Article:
This is the fourth of a series of guest posts from our friends at NutritionForTheHealthOfIt.com. We think this is helpful information for both seniors and those who care for them. Those under a physician’s care, especially seniors, should consult a physician before making significant changes in their diet.
Caregivers of seniors continue to seek ways to improve the well-being of their loved ones. To make the necessary lifestyle changes to improve our health, we will now discuss the “Foods and Nutrients We Need to Increase”.
Chapter four of the new Dietary Guidelines for Americans recommendations proposed by the USDA and HHS explores some foods that are readily available to America’s seniors but are seldom consumed in quantities that are needed for optimal nutritional health. It is important for us to understand that certain vitamins and minerals are needed by our bodies every day to stay healthy.
Key Nutrition Recommendations
- Increase fruit and vegetable intake
- Eat a variety of vegetables including dark green, red, and orange vegetables; peas and beans
- Eat half of your grains from whole grain sources by replacing refined grains with whole grains
- Increase intake of low fat and fat free dairy products such as milk, yogurt and cheese
- Choose a variety of lean protein foods including seafood, lean protein, eggs, poultry, beans, soy products, nuts and seeds
- Choose seafood in place of some servings of lean protein foods each week
- Replace protein foods that are high in solid fats with foods lower in solid fats or that provide healthy oils
- Use oils to replace solid fats and eliminate as much trans fat sources as possible
- Choose foods that provide more potassium, dietary fiber, calcium and vitamin D. Food sources include fruits, vegetables, whole grains, and dairy foods.
- Consume foods fortified with vitamin B12 such as fortified cereals or supplements if needed
The goal is to include these important sources of nutrients while maintaining an appropriate calorie level that won’t result in weight gain but rather weight control. We can do this by choosing the most nutritious foods each time we eat that are high in nutrients and lower in calories.
Eating More Nutritional Foods
- Eat fresh fruits with meals and as snacks and drink only 100% juice. The majority of fruit eaten should be in the whole fruit form for added fiber; juice contains little fiber and many calories if taken in large quantities. Limit canned fruit in heavy syrup.
- Add more beans to your menu such as kidney beans, pinto beans, black beans, garbanzo beans, split peas, lima beans and black eyed peas. Beans are counted as both vegetables and protein due to their abundance of nutrients.
- Eat more whole grains such as popcorn, wild rice, and whole grain cereals, breads and crackers. Ingredients such as bulgur, oats, buckwheat, barley and whole rye or wheat used in place of refined flour will add fiber and nutrients. Many nutrients and fiber are removed from refined grains during processing. If you do eat refined grains, be sure they are enriched.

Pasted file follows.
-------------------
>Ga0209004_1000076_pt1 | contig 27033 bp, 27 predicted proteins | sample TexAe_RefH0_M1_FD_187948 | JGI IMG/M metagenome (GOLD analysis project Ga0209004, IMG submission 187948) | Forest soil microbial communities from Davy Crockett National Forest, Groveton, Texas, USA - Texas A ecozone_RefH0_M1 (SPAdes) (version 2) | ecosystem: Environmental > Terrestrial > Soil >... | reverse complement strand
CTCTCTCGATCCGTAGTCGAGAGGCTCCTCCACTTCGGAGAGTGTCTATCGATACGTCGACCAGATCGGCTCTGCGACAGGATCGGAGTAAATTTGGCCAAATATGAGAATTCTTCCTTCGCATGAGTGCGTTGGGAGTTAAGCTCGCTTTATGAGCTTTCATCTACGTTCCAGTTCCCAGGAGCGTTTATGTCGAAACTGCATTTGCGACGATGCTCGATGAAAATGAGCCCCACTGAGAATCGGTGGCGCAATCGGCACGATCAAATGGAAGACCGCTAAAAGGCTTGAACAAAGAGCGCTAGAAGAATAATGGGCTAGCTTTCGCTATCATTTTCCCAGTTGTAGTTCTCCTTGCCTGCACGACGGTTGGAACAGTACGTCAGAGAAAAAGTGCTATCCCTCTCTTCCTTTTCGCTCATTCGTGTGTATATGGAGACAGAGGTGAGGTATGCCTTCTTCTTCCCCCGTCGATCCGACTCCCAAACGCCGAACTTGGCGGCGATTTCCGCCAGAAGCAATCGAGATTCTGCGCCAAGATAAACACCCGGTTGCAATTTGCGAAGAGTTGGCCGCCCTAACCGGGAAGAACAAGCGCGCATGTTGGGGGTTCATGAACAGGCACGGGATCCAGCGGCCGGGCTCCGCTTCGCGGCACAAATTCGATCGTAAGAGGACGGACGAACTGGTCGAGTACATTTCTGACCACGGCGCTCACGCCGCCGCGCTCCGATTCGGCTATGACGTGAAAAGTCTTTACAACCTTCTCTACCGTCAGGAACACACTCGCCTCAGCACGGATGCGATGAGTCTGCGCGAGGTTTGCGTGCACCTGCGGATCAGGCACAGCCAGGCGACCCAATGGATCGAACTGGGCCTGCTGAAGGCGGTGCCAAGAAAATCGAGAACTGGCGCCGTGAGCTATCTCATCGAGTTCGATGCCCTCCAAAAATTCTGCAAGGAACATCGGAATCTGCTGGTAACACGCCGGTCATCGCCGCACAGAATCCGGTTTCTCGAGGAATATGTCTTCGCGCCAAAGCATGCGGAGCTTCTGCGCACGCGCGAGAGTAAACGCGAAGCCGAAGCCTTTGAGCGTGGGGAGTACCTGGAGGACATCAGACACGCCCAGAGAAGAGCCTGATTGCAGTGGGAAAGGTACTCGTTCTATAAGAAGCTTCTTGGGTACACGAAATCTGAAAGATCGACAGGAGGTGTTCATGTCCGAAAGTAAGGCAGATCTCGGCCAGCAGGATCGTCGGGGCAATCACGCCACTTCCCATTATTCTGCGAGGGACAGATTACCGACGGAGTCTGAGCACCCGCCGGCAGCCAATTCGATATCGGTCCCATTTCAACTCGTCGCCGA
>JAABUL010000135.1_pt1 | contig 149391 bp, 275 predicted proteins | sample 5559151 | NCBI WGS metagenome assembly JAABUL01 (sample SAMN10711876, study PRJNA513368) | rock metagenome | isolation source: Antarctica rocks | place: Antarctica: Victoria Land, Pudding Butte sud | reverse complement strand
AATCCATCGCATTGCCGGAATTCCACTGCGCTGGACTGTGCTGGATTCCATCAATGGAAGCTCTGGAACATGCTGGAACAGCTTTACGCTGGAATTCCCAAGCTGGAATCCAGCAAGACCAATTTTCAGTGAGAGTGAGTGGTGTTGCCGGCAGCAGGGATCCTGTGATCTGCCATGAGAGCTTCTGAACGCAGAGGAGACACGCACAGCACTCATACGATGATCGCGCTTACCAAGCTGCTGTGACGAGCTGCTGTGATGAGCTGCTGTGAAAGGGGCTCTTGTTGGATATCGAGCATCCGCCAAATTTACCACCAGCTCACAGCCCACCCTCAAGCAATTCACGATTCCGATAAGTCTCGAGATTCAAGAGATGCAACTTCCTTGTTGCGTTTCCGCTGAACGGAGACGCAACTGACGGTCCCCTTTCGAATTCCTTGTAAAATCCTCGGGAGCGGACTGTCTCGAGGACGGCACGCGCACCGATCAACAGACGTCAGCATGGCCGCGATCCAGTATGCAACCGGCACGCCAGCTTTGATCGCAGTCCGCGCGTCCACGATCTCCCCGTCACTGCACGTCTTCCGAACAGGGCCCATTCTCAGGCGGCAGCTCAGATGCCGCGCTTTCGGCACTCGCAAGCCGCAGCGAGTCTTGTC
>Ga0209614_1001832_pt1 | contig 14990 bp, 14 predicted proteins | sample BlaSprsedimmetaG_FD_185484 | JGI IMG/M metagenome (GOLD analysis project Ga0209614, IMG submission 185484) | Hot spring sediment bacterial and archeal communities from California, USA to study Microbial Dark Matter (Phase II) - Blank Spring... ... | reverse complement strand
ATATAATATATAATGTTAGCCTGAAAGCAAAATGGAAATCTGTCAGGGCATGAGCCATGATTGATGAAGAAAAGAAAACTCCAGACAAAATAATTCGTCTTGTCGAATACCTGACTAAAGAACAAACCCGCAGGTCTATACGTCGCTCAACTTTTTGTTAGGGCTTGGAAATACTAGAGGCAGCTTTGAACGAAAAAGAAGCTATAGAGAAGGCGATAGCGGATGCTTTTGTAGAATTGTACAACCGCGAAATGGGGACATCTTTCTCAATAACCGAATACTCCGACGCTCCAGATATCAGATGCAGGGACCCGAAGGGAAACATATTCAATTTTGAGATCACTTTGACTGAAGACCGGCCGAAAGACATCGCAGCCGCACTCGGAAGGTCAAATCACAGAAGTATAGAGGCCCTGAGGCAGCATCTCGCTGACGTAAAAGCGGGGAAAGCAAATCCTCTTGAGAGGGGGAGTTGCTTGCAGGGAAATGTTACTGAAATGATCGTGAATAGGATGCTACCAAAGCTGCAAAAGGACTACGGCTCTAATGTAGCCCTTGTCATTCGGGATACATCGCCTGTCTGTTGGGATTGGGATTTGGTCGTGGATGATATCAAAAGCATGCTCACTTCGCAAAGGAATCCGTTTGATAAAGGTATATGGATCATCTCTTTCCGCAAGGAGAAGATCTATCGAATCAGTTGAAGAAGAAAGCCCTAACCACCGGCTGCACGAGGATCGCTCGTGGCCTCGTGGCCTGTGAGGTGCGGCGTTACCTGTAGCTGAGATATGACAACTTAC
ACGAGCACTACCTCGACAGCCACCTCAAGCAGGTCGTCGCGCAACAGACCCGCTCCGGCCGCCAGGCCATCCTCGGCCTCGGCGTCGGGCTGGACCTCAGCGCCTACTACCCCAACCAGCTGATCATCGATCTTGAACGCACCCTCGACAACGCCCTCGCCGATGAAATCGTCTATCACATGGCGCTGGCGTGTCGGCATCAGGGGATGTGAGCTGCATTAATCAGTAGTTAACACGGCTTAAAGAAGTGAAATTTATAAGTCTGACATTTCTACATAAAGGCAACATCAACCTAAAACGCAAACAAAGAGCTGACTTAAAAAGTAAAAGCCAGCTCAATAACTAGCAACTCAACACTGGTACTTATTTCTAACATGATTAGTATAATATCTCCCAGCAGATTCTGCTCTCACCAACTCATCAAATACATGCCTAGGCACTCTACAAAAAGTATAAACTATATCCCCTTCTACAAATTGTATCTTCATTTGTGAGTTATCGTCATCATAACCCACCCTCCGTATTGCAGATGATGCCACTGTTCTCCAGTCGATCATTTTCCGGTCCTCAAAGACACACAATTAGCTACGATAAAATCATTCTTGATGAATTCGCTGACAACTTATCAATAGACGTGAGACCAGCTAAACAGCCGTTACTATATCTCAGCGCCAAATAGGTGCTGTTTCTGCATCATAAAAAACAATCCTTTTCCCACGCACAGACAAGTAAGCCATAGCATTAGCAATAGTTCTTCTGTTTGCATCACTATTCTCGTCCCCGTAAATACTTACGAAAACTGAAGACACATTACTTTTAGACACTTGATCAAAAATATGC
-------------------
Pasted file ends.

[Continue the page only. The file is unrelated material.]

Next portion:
- Eat three servings of low fat or fat free milk and milk products such as yogurt, cheese, milk, and fortified soy milk each day. If you are lactose intolerant, choose low lactose or lactose free products or take a tablet prior to dairy intake.
- Fat in meat, eggs and poultry is referred to as solid fat but the fat in seafood, nuts and seeds is referred to as oils. Choose lean protein sources and include seafood throughout the week-8 oz. of seafood per week is recommended. Due to the calories in nuts, these should replace other protein sources instead of taken in addition to current amounts of protein. Try unsalted nuts to reduce sodium. Your daily protein goal should be 46 grams for women and 56 grams for men.
- Replace solid fats in your diet with oils that are beneficial such as soft margarine instead of stick and vegetable oils in cooking instead of butter. Always choose foods without trans fat.
- Select foods that contain adequate amounts of potassium such as fruits (orange juice, prune juice, bananas), vegetables (potatoes, tomatoes, sweet potatoes) and white beans, soybeans, and clams.
- Aim for a dietary fiber intake of 25 grams for women and 38 grams for men by adding whole grains, fresh fruits and vegetables, legumes and whole grain cereals. Read the label to be sure the foods you choose are good sources of fiber.
- Include sources of calcium and vitamin D every day; supplementation may be needed if you are unable to meet your needs through food sources alone but be sure to check with your doctor first. Fortified foods can increase your intake of these nutrients without additional dairy foods. Sunlight is also an excellent way to get vitamin D.
- Because it is often difficult for seniors to absorb the B12 they ingest, fortified foods such as cereals are good choices to get enough of this nutrient. It may be necessary to take supplemental B12 to fully meet your needs. Check with your doctor to before adding a supplement.
It is important that we eat a variety of foods each day to stay healthy as we age. Make new choices each day and include foods you haven’t tried lately to help get all the necessary nutrients you may be missing. Add fresh fruits, nuts and beans to energize your diet!
Be sure to check out the next installment in our series~~Building Healthy Eating Patterns.
We look forward to your questions and comments.